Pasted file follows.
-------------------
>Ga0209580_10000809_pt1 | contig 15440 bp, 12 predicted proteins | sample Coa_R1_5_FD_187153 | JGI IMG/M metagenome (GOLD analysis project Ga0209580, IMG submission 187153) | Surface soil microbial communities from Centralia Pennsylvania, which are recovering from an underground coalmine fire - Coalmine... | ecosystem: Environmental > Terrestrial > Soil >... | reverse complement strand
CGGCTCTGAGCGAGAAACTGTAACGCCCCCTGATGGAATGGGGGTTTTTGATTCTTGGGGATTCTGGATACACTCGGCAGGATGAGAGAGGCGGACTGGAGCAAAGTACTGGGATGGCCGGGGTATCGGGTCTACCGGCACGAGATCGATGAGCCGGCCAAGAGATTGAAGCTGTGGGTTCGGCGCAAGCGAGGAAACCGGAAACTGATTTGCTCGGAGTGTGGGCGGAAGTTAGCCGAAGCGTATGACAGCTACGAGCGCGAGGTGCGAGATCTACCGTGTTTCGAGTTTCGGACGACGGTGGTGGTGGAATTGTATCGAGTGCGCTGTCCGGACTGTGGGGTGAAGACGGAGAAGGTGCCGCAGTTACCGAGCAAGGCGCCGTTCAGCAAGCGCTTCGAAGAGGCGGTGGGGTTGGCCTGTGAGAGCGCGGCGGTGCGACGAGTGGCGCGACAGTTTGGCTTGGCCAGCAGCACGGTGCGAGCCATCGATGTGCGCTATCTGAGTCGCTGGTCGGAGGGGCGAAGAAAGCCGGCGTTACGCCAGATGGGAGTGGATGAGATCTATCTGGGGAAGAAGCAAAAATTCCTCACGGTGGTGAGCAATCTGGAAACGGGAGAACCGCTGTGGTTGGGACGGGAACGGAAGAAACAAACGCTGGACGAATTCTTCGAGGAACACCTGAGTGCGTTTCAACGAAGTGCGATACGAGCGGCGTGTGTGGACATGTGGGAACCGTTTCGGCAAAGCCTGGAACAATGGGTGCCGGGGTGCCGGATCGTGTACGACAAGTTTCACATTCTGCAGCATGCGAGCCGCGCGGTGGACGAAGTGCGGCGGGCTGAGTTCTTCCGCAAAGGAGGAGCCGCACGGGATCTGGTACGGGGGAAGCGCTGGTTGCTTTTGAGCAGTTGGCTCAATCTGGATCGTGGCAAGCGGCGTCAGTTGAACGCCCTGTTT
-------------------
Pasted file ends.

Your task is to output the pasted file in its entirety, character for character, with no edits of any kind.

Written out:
>Ga0209580_10000809_pt1 | contig 15440 bp, 12 predicted proteins | sample Coa_R1_5_FD_187153 | JGI IMG/M metagenome (GOLD analysis project Ga0209580, IMG submission 187153) | Surface soil microbial communities from Centralia Pennsylvania, which are recovering from an underground coalmine fire - Coalmine... | ecosystem: Environmental > Terrestrial > Soil >... | reverse complement strand
CGGCTCTGAGCGAGAAACTGTAACGCCCCCTGATGGAATGGGGGTTTTTGATTCTTGGGGATTCTGGATACACTCGGCAGGATGAGAGAGGCGGACTGGAGCAAAGTACTGGGATGGCCGGGGTATCGGGTCTACCGGCACGAGATCGATGAGCCGGCCAAGAGATTGAAGCTGTGGGTTCGGCGCAAGCGAGGAAACCGGAAACTGATTTGCTCGGAGTGTGGGCGGAAGTTAGCCGAAGCGTATGACAGCTACGAGCGCGAGGTGCGAGATCTACCGTGTTTCGAGTTTCGGACGACGGTGGTGGTGGAATTGTATCGAGTGCGCTGTCCGGACTGTGGGGTGAAGACGGAGAAGGTGCCGCAGTTACCGAGCAAGGCGCCGTTCAGCAAGCGCTTCGAAGAGGCGGTGGGGTTGGCCTGTGAGAGCGCGGCGGTGCGACGAGTGGCGCGACAGTTTGGCTTGGCCAGCAGCACGGTGCGAGCCATCGATGTGCGCTATCTGAGTCGCTGGTCGGAGGGGCGAAGAAAGCCGGCGTTACGCCAGATGGGAGTGGATGAGATCTATCTGGGGAAGAAGCAAAAATTCCTCACGGTGGTGAGCAATCTGGAAACGGGAGAACCGCTGTGGTTGGGACGGGAACGGAAGAAACAAACGCTGGACGAATTCTTCGAGGAACACCTGAGTGCGTTTCAACGAAGTGCGATACGAGCGGCGTGTGTGGACATGTGGGAACCGTTTCGGCAAAGCCTGGAACAATGGGTGCCGGGGTGCCGGATCGTGTACGACAAGTTTCACATTCTGCAGCATGCGAGCCGCGCGGTGGACGAAGTGCGGCGGGCTGAGTTCTTCCGCAAAGGAGGAGCCGCACGGGATCTGGTACGGGGGAAGCGCTGGTTGCTTTTGAGCAGTTGGCTCAATCTGGATCGTGGCAAGCGGCGTCAGTTGAACGCCCTGTTT